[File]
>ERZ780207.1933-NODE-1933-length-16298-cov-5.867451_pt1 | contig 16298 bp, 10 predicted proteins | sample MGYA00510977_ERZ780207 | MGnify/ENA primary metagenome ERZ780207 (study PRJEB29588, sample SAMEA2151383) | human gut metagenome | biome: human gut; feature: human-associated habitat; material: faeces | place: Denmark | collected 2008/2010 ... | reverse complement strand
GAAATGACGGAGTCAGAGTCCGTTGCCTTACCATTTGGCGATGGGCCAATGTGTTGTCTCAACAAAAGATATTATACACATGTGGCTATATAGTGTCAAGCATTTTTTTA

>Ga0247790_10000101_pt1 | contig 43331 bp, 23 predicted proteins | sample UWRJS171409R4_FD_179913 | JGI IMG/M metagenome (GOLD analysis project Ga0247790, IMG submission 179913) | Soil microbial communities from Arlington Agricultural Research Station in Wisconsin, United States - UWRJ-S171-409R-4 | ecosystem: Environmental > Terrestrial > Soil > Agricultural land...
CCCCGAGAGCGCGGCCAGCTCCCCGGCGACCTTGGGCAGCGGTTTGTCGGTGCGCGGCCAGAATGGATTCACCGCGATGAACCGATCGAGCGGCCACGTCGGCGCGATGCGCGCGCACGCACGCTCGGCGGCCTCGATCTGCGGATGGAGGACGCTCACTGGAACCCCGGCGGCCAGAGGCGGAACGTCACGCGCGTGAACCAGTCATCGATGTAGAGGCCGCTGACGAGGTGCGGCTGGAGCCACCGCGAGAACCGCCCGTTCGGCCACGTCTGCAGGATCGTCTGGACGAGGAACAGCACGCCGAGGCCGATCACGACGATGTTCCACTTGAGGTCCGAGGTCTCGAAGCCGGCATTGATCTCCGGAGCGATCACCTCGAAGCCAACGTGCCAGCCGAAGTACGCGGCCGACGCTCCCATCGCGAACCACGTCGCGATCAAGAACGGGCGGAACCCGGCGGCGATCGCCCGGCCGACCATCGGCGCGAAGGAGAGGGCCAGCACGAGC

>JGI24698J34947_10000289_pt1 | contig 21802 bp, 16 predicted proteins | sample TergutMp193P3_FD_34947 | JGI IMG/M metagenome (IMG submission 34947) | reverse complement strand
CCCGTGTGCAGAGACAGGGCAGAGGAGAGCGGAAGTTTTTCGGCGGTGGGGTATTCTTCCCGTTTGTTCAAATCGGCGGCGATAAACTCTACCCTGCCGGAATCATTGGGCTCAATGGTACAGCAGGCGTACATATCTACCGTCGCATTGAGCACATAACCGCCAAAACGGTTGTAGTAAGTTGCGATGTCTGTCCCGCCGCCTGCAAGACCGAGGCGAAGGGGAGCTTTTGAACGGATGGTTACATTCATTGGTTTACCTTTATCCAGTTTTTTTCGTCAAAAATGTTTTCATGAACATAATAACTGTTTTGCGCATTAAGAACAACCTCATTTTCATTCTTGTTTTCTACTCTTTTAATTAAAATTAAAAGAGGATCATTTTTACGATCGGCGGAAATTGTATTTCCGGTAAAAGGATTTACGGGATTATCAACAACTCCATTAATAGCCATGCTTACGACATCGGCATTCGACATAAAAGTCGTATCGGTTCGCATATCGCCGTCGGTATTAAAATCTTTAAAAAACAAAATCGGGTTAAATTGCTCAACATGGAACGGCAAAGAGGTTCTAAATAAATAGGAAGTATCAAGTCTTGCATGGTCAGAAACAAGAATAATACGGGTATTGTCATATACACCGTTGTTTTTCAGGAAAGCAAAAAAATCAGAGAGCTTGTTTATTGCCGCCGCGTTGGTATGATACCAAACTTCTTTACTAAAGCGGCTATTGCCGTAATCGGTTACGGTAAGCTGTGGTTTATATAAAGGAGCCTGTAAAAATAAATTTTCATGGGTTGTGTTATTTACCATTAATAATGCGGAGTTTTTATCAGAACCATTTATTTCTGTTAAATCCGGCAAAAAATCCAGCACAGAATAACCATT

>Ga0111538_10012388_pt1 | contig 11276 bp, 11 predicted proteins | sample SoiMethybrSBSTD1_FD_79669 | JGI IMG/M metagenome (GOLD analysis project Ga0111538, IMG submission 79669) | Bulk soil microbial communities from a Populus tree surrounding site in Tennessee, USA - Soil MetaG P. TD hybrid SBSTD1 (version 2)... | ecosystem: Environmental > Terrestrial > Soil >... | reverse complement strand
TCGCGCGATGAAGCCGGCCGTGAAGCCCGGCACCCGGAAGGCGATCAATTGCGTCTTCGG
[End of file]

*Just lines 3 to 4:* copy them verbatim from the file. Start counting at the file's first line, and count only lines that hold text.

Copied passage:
>Ga0247790_10000101_pt1 | contig 43331 bp, 23 predicted proteins | sample UWRJS171409R4_FD_179913 | JGI IMG/M metagenome (GOLD analysis project Ga0247790, IMG submission 179913) | Soil microbial communities from Arlington Agricultural Research Station in Wisconsin, United States - UWRJ-S171-409R-4 | ecosystem: Environmental > Terrestrial > Soil > Agricultural land...
CCCCGAGAGCGCGGCCAGCTCCCCGGCGACCTTGGGCAGCGGTTTGTCGGTGCGCGGCCAGAATGGATTCACCGCGATGAACCGATCGAGCGGCCACGTCGGCGCGATGCGCGCGCACGCACGCTCGGCGGCCTCGATCTGCGGATGGAGGACGCTCACTGGAACCCCGGCGGCCAGAGGCGGAACGTCACGCGCGTGAACCAGTCATCGATGTAGAGGCCGCTGACGAGGTGCGGCTGGAGCCACCGCGAGAACCGCCCGTTCGGCCACGTCTGCAGGATCGTCTGGACGAGGAACAGCACGCCGAGGCCGATCACGACGATGTTCCACTTGAGGTCCGAGGTCTCGAAGCCGGCATTGATCTCCGGAGCGATCACCTCGAAGCCAACGTGCCAGCCGAAGTACGCGGCCGACGCTCCCATCGCGAACCACGTCGCGATCAAGAACGGGCGGAACCCGGCGGCGATCGCCCGGCCGACCATCGGCGCGAAGGAGAGGGCCAGCACGAGC